lunes, abril 22

Region's Oregon & Washington Wines

Washington State was effectively a 'dry-state' producing only grape jelly, until the 1980s spawned a wine industry desperate to make-up for the lost time. In 2004 plantings were at 12,141ha (up 4,000ha since 2000). Columbia Valley AVA dominates with approx. 60% of total vineyard area; the prized sub-region Yakima Valley AVA covers 39%; Walla Walla Valley  AVA 1%.

Lying to the east and in the shelter of the coastal Cascade Mountains, the region enjoys a dry, distinctively continental climate, where Cabernet Sauvignon and Merlot  blends can reach great heights on the sandy gravely loam soils; Semillon and Riesling are the most promising white wines.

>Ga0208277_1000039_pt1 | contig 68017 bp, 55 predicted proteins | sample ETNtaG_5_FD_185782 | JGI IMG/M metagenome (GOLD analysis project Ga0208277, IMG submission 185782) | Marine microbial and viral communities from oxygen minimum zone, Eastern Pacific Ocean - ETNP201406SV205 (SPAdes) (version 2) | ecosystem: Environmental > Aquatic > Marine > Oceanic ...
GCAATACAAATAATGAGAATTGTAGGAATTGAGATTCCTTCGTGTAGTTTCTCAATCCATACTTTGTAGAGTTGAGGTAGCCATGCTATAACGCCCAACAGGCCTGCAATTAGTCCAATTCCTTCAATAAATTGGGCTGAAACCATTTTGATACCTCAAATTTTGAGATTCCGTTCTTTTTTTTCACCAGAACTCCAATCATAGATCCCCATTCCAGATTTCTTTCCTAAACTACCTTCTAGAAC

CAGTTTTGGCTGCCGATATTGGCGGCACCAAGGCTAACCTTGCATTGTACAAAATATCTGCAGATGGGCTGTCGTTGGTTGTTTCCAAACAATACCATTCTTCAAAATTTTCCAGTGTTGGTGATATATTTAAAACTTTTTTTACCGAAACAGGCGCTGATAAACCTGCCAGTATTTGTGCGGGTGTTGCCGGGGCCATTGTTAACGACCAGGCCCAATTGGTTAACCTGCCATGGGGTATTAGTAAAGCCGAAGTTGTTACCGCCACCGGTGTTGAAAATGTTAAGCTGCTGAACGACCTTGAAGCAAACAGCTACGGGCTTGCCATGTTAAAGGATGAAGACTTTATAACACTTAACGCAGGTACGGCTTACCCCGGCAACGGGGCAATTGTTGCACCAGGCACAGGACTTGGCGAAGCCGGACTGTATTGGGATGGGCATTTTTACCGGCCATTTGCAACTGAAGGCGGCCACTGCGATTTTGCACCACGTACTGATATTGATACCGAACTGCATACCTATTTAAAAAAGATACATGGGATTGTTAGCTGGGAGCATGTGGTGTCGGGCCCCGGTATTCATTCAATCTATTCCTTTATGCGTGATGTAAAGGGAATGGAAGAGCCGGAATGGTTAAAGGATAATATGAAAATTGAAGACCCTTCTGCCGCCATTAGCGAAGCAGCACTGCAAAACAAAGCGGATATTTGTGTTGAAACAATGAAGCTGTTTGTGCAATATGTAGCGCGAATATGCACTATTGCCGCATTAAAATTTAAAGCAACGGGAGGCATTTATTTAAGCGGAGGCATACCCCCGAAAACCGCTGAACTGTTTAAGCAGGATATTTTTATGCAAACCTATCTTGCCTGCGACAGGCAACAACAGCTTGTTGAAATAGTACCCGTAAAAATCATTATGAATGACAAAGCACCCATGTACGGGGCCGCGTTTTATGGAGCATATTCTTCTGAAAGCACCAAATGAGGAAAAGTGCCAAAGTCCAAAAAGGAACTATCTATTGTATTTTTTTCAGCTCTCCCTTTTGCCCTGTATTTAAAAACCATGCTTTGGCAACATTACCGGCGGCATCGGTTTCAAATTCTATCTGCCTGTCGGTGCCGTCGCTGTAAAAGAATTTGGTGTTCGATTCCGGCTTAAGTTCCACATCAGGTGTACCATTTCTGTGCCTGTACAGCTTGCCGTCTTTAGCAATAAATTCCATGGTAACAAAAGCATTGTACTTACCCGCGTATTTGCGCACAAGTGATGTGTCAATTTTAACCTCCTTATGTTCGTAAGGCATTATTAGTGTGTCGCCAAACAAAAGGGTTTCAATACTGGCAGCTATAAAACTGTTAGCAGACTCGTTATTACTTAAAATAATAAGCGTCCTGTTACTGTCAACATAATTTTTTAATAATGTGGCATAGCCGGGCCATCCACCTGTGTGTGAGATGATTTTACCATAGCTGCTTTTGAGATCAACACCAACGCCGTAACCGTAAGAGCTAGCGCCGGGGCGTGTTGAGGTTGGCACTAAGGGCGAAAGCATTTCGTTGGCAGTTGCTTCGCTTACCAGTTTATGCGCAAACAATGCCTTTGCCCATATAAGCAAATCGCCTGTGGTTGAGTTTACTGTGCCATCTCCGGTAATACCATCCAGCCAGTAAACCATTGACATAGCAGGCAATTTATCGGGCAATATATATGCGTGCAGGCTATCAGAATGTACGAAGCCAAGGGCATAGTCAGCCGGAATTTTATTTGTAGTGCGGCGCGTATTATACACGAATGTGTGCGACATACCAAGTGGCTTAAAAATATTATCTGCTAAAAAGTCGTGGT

While similarities might be drawn between Califonia & Bordeaux, Oregon is very much the American equivalent to Burgundy; planted with only 5,500 ha in 2004, approximately the 3% of California. Since the 1960s a plethora of small growers have shunned the sun further south for the often damp, cool climate west of the Cascade Mountains, seeking out propitious sites to plant their beloved Pinot Noir among the 150 mile Willamette Valley AVA.

Pinot Gris has also taken hold to this corner of the Pacific Northwest; Chardonnay has been less successful due to inappropriate clonal selection."Domaine Drouhin Oregon" is arguably the region's top producer. Most of the wine is swallowed up by the thirsty North American market.

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